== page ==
Better Than Christmas

Most people consider Friday the 13th to be unlucky, but in terms of my day yesterday, I must disagree.  My day yesterday was better than Christmas.  You see, December 25th comes around every year.

But yesterday I got to do something that is only allowed every five years.  Yesterday I got evaluated and measured for a new wheelchair.  That may seem like a small thing.  It isn’t.  Not to me at least.

I have used a wheelchair for as long as I can remember.  Although I also walked with canes when I was younger, a wheelchair has always been part of my daily life.  In my wheelchair, I can move faster, navigate rough terrain better, and be more comfortable than almost anywhere else.  That is the theory anyway.

In my case, however, that hasn’t rung true.  In the last several years my scoliosis has gotten significantly worse, the spasm in my body has been a nightmare, and my lack of back support in my current wheelchair has meant that my posture resembles that of the Hunchback of Notre Dame.  I have needed a new chair for what seems like an eternity.  The powers that be who regulate my insurance coverage don’t seem to see it my way.  Medicare guidelines say that unless there is a significant change in someone’s health status, they can only get a new wheelchair every five years.

In many ways, I understand.  “Durable Medical Equipment” is expensive.  It stands to reason that the people covered can not get a new chair on a whim.  But when I discussed problems I was having with a physical therapist and the guy from a medical supply company, and I asked what could be changed, I was stunned at the length of the list.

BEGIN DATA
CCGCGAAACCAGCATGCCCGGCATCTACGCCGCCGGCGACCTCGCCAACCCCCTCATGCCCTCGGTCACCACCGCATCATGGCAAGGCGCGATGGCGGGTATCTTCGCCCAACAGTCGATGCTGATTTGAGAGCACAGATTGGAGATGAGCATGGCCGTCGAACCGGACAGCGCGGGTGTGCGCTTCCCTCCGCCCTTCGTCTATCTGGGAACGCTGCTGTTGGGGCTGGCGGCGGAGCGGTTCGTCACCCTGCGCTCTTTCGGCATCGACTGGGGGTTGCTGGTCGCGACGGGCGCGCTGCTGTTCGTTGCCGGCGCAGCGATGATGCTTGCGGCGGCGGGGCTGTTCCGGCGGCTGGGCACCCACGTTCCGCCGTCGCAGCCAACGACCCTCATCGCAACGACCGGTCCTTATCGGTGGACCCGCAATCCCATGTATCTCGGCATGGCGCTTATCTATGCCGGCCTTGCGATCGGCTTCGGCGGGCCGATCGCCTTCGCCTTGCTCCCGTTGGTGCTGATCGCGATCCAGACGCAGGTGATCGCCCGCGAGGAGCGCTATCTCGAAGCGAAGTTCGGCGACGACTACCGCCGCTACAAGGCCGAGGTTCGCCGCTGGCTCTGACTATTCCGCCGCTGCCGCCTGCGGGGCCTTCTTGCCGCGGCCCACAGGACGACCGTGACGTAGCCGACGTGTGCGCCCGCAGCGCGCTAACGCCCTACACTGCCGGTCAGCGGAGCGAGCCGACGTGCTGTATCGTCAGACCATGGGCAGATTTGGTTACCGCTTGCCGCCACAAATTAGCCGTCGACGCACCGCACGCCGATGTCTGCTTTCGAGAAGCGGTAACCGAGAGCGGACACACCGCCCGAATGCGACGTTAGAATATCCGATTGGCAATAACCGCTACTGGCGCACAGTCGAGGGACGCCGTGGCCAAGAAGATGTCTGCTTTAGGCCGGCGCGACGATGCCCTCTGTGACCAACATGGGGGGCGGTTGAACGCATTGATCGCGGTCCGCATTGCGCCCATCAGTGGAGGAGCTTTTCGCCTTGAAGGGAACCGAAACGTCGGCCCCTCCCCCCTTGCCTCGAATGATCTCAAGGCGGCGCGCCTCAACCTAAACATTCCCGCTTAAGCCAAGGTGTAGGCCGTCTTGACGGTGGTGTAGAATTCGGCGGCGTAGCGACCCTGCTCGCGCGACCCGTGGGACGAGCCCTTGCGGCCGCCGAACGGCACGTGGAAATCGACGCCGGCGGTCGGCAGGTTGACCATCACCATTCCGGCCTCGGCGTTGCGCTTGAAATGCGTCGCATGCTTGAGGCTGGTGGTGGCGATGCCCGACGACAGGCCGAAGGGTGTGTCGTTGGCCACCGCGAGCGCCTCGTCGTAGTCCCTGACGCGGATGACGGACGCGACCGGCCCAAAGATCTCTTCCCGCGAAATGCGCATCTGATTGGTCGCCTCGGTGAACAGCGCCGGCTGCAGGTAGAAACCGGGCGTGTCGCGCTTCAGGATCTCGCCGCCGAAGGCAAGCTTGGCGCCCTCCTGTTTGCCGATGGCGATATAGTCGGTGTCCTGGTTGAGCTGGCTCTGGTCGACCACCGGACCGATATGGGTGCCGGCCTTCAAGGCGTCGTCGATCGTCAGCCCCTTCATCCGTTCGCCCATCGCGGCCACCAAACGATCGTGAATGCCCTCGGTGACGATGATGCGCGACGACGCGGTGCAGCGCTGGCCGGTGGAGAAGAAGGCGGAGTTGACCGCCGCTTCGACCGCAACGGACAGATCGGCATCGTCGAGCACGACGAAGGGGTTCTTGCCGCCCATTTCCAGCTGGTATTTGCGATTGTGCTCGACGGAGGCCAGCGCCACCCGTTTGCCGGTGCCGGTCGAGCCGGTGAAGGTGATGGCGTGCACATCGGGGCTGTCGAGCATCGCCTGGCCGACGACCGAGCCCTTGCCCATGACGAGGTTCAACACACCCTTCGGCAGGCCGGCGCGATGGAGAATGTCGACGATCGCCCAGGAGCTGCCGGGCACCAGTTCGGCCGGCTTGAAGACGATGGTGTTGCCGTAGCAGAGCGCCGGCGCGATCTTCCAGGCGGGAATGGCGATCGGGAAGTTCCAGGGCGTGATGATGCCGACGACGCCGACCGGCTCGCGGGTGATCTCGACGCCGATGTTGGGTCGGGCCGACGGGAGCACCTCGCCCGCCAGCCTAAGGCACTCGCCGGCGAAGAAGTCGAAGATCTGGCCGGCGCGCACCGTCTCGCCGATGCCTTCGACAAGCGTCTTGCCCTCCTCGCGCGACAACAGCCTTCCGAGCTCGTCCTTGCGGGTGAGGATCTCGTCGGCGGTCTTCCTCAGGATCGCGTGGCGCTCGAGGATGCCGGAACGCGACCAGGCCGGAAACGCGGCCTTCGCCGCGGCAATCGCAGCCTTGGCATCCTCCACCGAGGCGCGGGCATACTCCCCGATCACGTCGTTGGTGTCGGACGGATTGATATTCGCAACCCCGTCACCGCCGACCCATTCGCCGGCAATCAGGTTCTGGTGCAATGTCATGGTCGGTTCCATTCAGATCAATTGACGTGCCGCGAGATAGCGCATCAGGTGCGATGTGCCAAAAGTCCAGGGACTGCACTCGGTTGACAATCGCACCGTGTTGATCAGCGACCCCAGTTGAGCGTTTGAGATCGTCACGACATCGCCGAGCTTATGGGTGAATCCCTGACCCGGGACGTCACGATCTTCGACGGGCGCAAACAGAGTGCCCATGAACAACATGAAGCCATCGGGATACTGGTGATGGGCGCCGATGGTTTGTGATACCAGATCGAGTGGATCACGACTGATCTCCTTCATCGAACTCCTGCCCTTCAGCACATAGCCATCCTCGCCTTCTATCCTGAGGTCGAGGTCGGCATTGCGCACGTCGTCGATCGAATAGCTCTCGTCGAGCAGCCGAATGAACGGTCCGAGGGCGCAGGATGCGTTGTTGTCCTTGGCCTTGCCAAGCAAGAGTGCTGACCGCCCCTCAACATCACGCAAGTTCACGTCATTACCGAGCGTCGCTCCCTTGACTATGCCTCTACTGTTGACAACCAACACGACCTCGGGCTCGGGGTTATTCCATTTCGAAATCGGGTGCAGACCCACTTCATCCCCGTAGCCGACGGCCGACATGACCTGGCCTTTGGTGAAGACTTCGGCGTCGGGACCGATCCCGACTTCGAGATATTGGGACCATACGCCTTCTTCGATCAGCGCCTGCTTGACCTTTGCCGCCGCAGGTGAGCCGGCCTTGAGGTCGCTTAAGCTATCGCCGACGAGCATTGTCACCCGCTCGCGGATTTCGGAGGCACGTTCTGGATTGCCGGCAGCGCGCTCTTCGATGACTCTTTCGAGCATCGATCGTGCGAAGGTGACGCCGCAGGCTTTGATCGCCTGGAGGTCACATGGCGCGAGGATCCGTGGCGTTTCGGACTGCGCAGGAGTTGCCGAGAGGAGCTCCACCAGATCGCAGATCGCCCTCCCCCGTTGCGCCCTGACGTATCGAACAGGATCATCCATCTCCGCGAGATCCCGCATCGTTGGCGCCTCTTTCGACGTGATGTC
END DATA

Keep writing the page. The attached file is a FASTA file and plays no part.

• The frame needs to be longer so that when I sit, the seat will hit me in the back of the knees
  • The seat needs to be set back a bit so that I have an easier time reaching the wheels to push myself
  • I need to have a strap on the front of the chair that will easily hold me feet in place
  • The back needs to have more support towards the bottom so that I can sit up straighter
  • The frame needs to be rigid so that the chair is lighter and easier to control
  • A seat belt on my hips would mean better balance.

On and on we went.  Countless features could be changed, adjusted, or improved.  How did I feel when all was said and done?  Validated. And relieved.  No wonder my back has been hurting so much.  No wonder, in my current set up, I cannot move very well.  I have been sitting in the “wrong” chair  for up to 16 hours a day.  For years.

But now I see a light at the end of the tunnel.  When my new chair comes in, I will sit better, I will be able to reach for things without fear of losing my balance, and I will actually be able to push myself without exerting so much energy to do so.  And because I will look so much better when I sit, I will probably project much more confidence than I do now.  I even got to pick out the color of the frame.  Metallic green.  One of my favorites.  Who knew that a wheelchair could be an accessory?  Grin!

I asked the guy from the medical supply place how long it would take for all the paperwork to go through.  Three months.  So I started a countdown.  In 89 days, my wheelchair will work for me, not against me.

Heck, in 89 days, I just might be able to conquer the world!

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This entry was posted in Accessibility, cerebral palsy, Government benefits, Government Programs, Medicaid, Medicare, overcoming challenges, Starting Over, Wheelchair and tagged , , , , , , , . Bookmark the permalink.

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